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Warbreaker - Brandon Sanderson Let me start my review with a brief detour to the list of the most awesome fantasy swords.
Excalibur from Arthurian legends.
Stormbringer from Elric saga by Michael Moorcock.
Dragnipur from Malazan series by Steven Erikson.
Callandor from Wheel of Time epic by Robert Jordan.
Lightsaber from Star Wars movies.
Masamune from Japanese folklore.
Gurthang from Silmarillion classic by J.R.R. Tolkien.

For people unfamiliar with the book let me introduce you to Nightblood: it is a sword which can hold pretty well on its own against any one of the above. It also happened to be one of the best characters in the novel.

Two kingdoms have an uneasy truth between them, but some forces within one of them make everything in their power to start an all-out war. The only hope for peace the other kingdom has? Two sisters with one of them mixed up in the conflict for a good old reason of literally being in the wrong place at the wrong time and another one being misguided into helping the first.

I am afraid I finally began sounding like a broken record, but avoid reading the book blurb as this one gives huge spoiler right in line 3. Was it really necessary?

I already mentioned Nightblood being one of the best characters as a novel's strength. In also has a very interesting view on religion in general. Some of the characters have really good sense of humor which makes even boring parts less boring. I do not need to mention interesting world and magic system: it is Brandon Sanderson we are talking about.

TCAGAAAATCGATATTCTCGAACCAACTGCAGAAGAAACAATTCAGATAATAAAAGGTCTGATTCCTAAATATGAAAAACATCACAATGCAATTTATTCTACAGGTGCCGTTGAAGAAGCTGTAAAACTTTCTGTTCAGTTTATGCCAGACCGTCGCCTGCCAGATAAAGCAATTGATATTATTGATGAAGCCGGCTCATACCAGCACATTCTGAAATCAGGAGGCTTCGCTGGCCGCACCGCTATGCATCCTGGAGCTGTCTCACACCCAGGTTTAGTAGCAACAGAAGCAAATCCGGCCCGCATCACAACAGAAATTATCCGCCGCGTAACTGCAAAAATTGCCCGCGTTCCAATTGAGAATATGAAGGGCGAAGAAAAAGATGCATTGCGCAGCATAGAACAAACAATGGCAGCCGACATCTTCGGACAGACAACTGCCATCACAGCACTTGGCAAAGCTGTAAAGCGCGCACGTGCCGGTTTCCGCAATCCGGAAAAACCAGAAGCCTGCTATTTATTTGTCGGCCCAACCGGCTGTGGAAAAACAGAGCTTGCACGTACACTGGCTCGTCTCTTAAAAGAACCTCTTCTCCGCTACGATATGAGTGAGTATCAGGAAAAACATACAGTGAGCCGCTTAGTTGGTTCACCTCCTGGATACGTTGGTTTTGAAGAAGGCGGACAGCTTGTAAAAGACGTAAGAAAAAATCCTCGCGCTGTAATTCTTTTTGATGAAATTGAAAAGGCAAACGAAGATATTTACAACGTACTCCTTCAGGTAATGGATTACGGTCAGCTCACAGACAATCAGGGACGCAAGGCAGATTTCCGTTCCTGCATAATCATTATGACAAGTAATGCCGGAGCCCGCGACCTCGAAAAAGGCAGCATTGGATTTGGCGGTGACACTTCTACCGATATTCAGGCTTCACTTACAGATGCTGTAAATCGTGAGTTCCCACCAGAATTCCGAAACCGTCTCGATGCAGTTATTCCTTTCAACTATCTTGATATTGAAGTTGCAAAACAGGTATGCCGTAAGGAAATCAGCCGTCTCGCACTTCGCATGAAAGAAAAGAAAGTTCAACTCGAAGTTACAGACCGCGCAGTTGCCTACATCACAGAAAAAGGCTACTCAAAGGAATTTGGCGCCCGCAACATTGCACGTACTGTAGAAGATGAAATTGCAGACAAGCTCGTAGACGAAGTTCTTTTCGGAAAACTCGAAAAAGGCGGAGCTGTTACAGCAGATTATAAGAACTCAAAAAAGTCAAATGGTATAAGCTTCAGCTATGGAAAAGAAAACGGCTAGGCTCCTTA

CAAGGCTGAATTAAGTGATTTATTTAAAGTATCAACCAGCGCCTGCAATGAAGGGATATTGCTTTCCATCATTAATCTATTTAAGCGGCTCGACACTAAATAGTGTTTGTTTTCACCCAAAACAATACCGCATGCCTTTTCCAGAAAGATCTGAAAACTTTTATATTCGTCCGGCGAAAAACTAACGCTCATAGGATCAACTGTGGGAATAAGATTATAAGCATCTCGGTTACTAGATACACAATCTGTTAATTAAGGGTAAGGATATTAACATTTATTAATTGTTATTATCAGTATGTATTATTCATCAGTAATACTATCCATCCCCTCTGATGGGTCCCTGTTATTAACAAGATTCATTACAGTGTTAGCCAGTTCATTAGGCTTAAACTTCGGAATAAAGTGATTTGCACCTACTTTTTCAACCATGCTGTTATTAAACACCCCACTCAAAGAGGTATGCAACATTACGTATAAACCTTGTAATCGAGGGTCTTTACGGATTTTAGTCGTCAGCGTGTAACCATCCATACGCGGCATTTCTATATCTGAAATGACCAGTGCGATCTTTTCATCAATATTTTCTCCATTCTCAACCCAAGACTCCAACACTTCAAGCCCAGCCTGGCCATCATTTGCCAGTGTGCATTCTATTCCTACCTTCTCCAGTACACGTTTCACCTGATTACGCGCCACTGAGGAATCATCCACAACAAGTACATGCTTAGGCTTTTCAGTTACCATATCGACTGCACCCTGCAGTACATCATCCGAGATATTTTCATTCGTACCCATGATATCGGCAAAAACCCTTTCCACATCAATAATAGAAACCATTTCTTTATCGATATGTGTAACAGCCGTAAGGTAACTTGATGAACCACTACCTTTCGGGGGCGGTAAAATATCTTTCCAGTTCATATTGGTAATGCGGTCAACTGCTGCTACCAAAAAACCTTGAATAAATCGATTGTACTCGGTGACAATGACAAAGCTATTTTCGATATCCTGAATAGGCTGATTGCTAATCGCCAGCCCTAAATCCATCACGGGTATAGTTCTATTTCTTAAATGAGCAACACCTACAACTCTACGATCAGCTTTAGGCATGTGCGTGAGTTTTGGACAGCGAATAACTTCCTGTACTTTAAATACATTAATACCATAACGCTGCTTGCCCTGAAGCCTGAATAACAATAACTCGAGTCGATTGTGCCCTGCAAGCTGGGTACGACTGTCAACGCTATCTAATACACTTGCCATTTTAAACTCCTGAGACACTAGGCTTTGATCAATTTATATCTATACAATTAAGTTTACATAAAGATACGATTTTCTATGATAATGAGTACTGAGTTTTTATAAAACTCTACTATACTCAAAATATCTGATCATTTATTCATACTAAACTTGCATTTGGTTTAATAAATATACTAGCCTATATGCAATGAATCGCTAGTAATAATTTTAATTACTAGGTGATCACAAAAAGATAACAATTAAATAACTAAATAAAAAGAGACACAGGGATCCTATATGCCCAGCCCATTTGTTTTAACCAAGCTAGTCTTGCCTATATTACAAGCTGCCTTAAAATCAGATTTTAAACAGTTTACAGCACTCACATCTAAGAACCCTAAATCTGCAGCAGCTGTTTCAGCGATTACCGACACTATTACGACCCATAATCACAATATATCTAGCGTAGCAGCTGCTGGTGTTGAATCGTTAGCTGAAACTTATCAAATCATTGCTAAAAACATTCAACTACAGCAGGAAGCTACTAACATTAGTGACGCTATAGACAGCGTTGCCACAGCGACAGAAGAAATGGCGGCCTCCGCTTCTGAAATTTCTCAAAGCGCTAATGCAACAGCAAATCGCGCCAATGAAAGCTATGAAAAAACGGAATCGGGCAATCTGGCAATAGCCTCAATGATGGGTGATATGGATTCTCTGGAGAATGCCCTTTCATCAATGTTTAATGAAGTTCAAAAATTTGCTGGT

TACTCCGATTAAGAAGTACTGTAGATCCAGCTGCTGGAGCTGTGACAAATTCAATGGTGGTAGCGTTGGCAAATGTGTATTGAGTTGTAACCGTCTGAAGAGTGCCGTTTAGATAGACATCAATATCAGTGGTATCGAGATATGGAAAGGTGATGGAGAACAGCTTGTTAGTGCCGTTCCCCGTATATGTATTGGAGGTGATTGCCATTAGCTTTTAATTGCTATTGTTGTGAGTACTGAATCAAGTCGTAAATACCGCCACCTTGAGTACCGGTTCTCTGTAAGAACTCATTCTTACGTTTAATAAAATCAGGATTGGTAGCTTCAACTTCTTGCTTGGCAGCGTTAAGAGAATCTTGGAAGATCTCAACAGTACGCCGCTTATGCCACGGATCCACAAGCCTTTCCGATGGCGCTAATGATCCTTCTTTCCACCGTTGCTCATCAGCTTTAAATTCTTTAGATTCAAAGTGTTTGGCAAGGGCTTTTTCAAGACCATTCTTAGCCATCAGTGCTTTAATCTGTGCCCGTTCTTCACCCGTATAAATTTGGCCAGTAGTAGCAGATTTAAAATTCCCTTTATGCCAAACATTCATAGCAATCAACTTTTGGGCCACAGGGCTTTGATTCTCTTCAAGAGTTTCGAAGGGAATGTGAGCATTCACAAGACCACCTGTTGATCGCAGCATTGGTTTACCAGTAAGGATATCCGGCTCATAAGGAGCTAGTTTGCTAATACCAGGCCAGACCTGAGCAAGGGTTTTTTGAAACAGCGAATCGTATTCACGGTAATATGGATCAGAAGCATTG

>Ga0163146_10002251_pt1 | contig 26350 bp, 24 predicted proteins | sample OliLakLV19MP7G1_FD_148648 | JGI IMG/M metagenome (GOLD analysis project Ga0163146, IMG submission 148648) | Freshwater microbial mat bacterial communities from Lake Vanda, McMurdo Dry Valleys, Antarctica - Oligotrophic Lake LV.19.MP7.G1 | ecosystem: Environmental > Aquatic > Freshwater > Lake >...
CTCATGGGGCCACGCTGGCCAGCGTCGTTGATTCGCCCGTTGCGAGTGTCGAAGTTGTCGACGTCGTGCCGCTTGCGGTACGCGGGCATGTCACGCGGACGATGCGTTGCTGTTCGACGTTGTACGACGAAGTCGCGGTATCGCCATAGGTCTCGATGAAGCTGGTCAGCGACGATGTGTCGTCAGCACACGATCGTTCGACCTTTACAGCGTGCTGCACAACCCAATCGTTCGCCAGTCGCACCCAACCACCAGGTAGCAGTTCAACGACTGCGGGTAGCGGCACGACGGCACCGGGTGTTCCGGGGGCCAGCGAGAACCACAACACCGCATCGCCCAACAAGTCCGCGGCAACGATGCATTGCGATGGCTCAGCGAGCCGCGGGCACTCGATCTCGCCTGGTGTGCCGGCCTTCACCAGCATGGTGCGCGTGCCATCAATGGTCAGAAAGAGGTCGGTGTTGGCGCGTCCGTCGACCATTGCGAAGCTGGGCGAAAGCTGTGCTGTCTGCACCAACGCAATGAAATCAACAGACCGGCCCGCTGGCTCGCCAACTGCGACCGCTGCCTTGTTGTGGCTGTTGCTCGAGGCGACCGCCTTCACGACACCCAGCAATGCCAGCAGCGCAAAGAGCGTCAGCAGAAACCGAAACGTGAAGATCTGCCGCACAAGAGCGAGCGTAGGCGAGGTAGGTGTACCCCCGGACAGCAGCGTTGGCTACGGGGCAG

Coming to the novel's weaknesses I already mentioned one: Nightblood is one of the best characters. If the sword is the best character, what does it make actual people of the story? Boring, that is what. Take humor from Lightsong; you will end up with a character who does not do anything at all until the end of the novel. Exciting, is not it? Vivenna is equally boring and she does not even have Lightsong's humor to boot. To be fair she does become interesting in the very last part of the book.

Brandon Snaderson is an undisputed master of one-on-one combat scenes. Look at the first book of Mistborn trilogy or that of Reckoners series as a proof. This time he does not use his strength as such scenes only appear during the last 20 pages or so.

What really saves this book from mediocre rating is a series of plot twist in the end - one of which is casually spoiled in the blurb as I mentioned.

My final verdict: decent book with some interesting ideas and discussions, but lower that the usual author's standards; 3.5 stars rounded down.